By Wyre Davies
BBC News, Maskiot
Under terms of the Road Map, all settlement "activity" should be frozen
From Gaza to the Jordan Valley via Beersheva, K'Dumim, Alon Shvot, and Hamdot.
With a wry smile and a shrug of the shoulders Yossi Hazut describes how he has moved from place to place across Israel and the Palestinian Territories for the last three years.
Now, sat under the welcoming shade of a tree, Yossi tells me he has finally found somewhere he and his young family can call home.
Yossi and fellow settlers from Shirat Hayam were among the last to be forcibly removed from the Jewish settlements in Gaza in 2005 as part of the controversial "disengagement" process instigated by then Prime Minister Ariel Sharon.
Twenty of those families, who have remained committed to their Zionist ideals, are now preparing to build a new Jewish community - not on the sand dunes of Gaza, but in the equally hot but fertile landscape of the Jordan Valley.
Like Gaza, this is recognised internationally as Palestinian land, something that Yossi challenges.
"As a law-abiding Israeli citizen, I accept my country's laws which allow me to build my home here," says Yossi.
He gestures towards a patch of land, now covered in wispy yellow grass, where they plan to build several new housing units.
"As a religious Jew I also have a duty to settle here," Yossi tells me. "This land was promised to us by God and that promise is now being fulfilled."
Hard to defend
If, as expected, it gets final Israeli government approval, this former military outpost known as Maskiot will be the first new, formal, Jewish settlement to be established in the Occupied West Bank for a decade.
Building of new Jewish homes in the West Bank has increased this year
Under the current Road Map - the basis for peace talks between Israel and the Palestinians - all settlement activity is meant to be frozen.
However, the approval or building of new Jewish homes in Arab East Jerusalem and in Occupied West Bank has actually increased this year.
UN Secretary General Ban Ki-moon said he was "deeply concerned" over the new Maskiot plan, whereas the British government said it was "dismayed".
Even Israel's staunchest ally finds the policy hard to defend.
Settlement expansion was "not helpful" and was "inconsistent with Israel's commitment to the roadmap", said a spokesman for US Secretary of State Condoleezza Rice, referring to the international peace plan that is the basis for Israeli-Palestinian negotiations.
It is not finer points of the roadmap that worries Jasser Dargma - a Palestinian farmer a couple of kilometres down the valley from Maskiot.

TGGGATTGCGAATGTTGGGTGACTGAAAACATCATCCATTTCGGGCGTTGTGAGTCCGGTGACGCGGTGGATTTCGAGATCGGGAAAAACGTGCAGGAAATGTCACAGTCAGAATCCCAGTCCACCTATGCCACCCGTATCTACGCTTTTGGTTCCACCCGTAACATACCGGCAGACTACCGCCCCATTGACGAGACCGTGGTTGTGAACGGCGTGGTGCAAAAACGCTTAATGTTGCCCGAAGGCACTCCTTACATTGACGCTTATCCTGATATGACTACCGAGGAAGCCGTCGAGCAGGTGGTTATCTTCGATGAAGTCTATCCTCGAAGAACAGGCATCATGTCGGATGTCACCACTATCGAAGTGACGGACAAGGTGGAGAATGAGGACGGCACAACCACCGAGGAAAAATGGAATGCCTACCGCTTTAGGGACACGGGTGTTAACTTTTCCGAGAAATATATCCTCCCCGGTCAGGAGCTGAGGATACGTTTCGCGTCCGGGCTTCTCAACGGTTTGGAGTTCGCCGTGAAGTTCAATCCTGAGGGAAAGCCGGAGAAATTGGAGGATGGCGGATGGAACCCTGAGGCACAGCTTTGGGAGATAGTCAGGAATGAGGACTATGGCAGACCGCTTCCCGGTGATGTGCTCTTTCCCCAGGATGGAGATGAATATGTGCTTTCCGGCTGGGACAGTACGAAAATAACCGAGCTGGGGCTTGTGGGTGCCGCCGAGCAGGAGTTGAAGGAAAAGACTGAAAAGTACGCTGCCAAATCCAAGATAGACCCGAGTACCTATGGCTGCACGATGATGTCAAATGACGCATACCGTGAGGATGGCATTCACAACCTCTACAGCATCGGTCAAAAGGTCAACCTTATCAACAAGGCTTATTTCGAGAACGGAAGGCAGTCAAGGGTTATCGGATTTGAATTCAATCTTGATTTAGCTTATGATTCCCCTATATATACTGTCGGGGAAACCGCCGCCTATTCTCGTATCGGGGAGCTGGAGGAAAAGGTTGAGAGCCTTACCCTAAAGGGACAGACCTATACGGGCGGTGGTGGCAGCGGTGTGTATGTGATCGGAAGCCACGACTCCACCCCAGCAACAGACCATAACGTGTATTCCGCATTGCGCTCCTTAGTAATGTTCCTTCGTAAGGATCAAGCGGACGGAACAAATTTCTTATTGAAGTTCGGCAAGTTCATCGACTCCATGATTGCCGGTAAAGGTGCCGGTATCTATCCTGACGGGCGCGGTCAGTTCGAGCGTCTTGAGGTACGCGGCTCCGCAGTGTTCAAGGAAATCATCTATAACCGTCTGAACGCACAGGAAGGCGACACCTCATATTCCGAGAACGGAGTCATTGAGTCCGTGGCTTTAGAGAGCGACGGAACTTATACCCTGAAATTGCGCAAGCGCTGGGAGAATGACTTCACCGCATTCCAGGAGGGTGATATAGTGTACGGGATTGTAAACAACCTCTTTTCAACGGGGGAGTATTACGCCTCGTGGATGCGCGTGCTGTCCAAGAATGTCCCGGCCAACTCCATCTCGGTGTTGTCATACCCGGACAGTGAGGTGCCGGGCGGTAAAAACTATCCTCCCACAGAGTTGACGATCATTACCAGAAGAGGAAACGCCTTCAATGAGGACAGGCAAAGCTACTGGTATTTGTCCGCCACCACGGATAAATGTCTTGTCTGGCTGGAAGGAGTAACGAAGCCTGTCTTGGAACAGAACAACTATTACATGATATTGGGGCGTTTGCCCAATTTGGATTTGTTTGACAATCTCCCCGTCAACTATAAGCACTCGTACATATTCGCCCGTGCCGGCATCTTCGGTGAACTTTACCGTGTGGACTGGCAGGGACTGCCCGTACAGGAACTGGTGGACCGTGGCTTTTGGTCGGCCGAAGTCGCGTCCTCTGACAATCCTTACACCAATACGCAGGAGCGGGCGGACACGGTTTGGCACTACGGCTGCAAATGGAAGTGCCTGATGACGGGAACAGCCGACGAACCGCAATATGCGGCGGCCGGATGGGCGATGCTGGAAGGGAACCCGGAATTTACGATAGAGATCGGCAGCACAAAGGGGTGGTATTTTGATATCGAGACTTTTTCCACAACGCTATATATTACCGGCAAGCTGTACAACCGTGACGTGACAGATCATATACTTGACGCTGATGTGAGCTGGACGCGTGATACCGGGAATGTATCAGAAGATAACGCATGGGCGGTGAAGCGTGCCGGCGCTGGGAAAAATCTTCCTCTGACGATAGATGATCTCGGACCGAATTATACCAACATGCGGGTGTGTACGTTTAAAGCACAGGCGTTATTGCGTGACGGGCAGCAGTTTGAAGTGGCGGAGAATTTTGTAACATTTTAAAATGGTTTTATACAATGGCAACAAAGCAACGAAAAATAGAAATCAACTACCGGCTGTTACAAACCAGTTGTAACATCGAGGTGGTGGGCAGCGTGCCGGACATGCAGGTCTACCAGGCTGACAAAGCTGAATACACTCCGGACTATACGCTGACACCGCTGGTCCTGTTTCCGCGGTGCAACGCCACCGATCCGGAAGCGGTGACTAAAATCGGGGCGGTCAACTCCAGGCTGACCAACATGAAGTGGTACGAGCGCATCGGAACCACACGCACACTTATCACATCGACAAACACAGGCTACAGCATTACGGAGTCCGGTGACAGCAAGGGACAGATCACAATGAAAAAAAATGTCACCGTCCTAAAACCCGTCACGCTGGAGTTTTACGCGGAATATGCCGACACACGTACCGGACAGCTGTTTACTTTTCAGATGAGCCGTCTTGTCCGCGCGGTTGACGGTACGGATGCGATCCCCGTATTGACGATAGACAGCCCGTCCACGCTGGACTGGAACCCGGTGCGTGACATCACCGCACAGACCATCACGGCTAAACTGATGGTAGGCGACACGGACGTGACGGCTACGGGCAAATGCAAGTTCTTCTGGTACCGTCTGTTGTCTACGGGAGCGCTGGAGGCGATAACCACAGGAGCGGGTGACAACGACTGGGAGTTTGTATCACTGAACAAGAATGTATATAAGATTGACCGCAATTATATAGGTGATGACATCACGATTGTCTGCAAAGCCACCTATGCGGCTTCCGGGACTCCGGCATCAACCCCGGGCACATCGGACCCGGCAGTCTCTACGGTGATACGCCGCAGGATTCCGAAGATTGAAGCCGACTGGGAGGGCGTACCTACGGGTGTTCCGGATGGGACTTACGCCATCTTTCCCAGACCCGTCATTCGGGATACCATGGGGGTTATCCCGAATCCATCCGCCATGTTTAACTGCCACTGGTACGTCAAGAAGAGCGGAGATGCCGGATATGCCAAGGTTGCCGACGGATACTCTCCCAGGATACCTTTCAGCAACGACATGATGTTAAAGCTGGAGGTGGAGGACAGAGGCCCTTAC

He is more concerned by a tatty, torn piece of paper given to him by the Israeli military authorities.
It is a demolition order for his house, in reality a small shack in which Jasser, his wife and six children live.
A demolition order for Jasser's house says he has no permission to build
Although the document acknowledges that Jasser owns the land (it has been in his family for several generations), it says he has no permission for the "wooden building" - his house.
Jasser shrugs and tells me there is absolutely no point applying for permission to build as Palestinians are rarely, if ever, allowed to build in the Jordan Valley area.
So while Jewish settlers prepare to establish homes, offices and school buildings, Jasser may well see his very modest home knocked down by a bulldozer.
It is not just the buildings. Jasser says he has been physically prevented by the Israeli military authorities from using natural springs in the area for drinking water and to irrigate his crops.
He says the settlers, though, are given as much water as they want from a pipeline which crosses over his land, but which he is not allowed to use.
Jasser says it is a similar story with an electricity supply, which is carried by an overhead line that passes right over his shack. It brings light, power and convenience to the settlers, but Jasser says he has no access to the power supply.
Fathy Khadarat is a local Palestinian co-ordinator who has documented the steady movement of Palestinian villagers away from the Valley.
Fathy Khadarat helps locals mount challenges against demolition orders
He also helps farmers like Jasser to mount legal challenges against demolition orders.
"I think the plan is to put pressure on him to leave this area", says Fathy. "If he can't build a simple house and is not allowed to use the water, he won't be able to grow crops and will have no income."
Despite many requests no-one from the Israeli authorities would be interviewed on the issue of the Maskiot settlement but, in a statement, the government said the settlement was Israeli land and that everyone in the area had the same legal rights and access to resources.
Israel says the Jordan Valley - the eastern flank of the occupied West Bank - is strategically important.
Not only does it form much of a long border with Jordan but Israel says many attacks by Palestinian militants have been launched from the area.
Neither man says he has any animosity towards the other, and both say they are prepared - in theory - to live side by side
So, movement for Palestinians is restricted with road-blocks and checkpoints.
Jasser says if the army demolishes his home, he will build a new one. He has no intention of leaving his land.
Yossi is equally adamant after being shunted around the region for the last three years.
Neither man says he has any animosity towards the other, and both say they are prepared - in theory - to live side by side.
The future of the Jordan Valley, its Jewish settlements and Palestinian villages, will be decided in a Palestinian-Israeli peace deal.
If and when that happens, might there be a way of accommodating both Jasser and Yossi in this stunningly beautiful but often hostile strip of land?